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Utilizing NASA Earth observations to Evaluate Effects of Land Use Change on Watershed Health and Carbon Sequestration in the Osa Peninsula, Costa Rica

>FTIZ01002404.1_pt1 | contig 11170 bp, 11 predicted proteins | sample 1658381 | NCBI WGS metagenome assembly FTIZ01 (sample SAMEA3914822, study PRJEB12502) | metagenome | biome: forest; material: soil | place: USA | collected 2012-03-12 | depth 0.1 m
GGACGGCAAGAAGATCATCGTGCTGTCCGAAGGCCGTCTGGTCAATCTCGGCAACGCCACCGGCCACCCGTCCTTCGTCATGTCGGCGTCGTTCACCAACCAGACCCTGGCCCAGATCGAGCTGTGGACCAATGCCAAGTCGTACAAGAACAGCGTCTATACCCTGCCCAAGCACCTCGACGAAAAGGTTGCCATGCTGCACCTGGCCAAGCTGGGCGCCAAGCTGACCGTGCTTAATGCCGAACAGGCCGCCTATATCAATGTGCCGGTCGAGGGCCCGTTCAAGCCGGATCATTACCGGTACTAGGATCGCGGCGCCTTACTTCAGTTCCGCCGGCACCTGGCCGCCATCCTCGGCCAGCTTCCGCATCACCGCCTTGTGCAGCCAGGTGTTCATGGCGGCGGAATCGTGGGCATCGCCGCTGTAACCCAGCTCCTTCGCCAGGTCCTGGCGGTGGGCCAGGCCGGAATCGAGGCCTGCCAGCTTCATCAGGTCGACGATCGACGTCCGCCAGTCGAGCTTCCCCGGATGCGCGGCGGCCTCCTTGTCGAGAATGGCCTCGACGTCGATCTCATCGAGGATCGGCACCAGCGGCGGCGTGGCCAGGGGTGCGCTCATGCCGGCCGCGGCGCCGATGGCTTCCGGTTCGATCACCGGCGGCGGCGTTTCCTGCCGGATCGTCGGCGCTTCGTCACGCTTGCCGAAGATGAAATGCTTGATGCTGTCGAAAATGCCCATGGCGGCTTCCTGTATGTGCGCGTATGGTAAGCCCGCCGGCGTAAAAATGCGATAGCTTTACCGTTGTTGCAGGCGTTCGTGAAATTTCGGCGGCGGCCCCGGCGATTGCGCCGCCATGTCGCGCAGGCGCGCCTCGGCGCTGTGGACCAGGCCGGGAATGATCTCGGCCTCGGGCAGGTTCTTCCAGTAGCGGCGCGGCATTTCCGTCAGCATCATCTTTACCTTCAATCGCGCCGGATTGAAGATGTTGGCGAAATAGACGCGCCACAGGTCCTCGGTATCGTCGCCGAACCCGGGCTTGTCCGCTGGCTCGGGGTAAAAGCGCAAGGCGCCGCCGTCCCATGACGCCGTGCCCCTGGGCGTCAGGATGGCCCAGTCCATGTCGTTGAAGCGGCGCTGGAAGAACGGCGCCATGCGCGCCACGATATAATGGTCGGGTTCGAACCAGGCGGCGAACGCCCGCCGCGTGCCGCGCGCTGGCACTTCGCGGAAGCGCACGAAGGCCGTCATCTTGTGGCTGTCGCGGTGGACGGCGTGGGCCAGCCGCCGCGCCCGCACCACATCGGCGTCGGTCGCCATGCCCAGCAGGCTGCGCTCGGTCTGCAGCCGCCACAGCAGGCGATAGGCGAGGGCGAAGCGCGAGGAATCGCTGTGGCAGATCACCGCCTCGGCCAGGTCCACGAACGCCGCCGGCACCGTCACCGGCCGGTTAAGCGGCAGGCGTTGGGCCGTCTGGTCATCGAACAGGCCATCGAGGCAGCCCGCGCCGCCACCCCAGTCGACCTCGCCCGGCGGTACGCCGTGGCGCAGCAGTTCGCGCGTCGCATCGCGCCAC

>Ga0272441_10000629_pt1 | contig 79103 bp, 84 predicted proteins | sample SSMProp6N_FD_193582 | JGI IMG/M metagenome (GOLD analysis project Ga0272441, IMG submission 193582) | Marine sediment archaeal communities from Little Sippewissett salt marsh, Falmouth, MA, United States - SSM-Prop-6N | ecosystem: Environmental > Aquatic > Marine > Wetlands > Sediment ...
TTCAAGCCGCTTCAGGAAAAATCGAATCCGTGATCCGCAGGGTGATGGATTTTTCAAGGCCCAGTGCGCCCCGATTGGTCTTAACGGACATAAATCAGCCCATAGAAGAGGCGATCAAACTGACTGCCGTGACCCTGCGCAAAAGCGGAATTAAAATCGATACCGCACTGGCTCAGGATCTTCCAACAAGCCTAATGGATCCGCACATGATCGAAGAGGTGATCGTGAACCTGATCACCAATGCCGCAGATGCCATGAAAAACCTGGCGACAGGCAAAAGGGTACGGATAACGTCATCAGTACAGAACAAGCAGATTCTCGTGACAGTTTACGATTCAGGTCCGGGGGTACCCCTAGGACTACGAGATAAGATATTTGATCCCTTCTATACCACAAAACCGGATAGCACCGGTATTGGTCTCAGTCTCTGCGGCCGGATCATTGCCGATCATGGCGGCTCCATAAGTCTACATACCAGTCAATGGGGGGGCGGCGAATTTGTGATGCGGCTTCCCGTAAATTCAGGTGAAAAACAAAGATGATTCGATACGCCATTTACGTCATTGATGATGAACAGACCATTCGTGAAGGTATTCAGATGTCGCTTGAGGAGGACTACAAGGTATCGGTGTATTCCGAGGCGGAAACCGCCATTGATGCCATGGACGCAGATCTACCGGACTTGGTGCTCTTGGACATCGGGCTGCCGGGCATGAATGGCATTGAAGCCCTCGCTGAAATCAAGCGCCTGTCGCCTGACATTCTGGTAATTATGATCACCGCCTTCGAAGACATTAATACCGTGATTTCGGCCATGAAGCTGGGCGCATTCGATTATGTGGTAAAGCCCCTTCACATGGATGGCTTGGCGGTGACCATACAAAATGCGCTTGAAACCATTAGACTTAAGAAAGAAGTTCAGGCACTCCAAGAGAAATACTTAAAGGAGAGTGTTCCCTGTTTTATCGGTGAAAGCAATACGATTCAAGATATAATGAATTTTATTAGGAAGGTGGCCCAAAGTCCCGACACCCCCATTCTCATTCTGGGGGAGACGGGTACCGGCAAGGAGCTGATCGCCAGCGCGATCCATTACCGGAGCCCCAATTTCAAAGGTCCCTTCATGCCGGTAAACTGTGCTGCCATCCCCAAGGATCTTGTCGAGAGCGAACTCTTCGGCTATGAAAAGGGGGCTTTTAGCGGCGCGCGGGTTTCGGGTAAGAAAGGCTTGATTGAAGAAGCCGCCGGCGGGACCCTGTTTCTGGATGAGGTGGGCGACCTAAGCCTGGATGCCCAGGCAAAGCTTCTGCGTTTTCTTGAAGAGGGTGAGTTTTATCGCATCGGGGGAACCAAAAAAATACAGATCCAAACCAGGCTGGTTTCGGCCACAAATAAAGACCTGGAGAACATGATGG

The Osa Peninsula, located in the southern region of Costa Rica's Pacific Coast, is one of the most biologically-diverse places on Earth and a popular ecotourism destination. Previous work through NASA DEVELOP showed positive trends in land use since the implementation of the 1996 Forest Law legislation, which supported reforestation and riparian health. However, the area still faces watershed degradation and loss of biodiversity due to deforestation, pollution from agriculture, and human settlement. NASA DEVELOP partnered with Osa Conservation to analyze land cover change in the peninsula to better understand threats to river water quality and watershed health. This project used Landsat 5 Thematic Mapper (TM) and Landsat 8 Operational Land Imager (OLI) to create land use maps, which were used to analyze change in riparian case study areas. Additionally, the team used a Soil Water Assessment Tool (SWAT) model to predict and visualize the effects of riparian restoration on river water quality. The model examines Terra Advanced Spaceborne Thermal Emission and Reflection Radiometer (ASTER) elevation data, Tropical Rainfall Measuring Mission (TRMM) and Global Precipitation Measurement (GPM) Dual-frequency Precipitation Radar (DPR) data, soil data, and land use data. In situ water quality data provided by the partners were used for model calibration and validation. The partners will use and distribute results of this project to the National System of Conservation Areas (SINAC), Ministry of Environment and Energy (MINAE), and local communities to inform land management decisions, policy enforcement, education and outreach initiatives, and watershed restoration and monitoring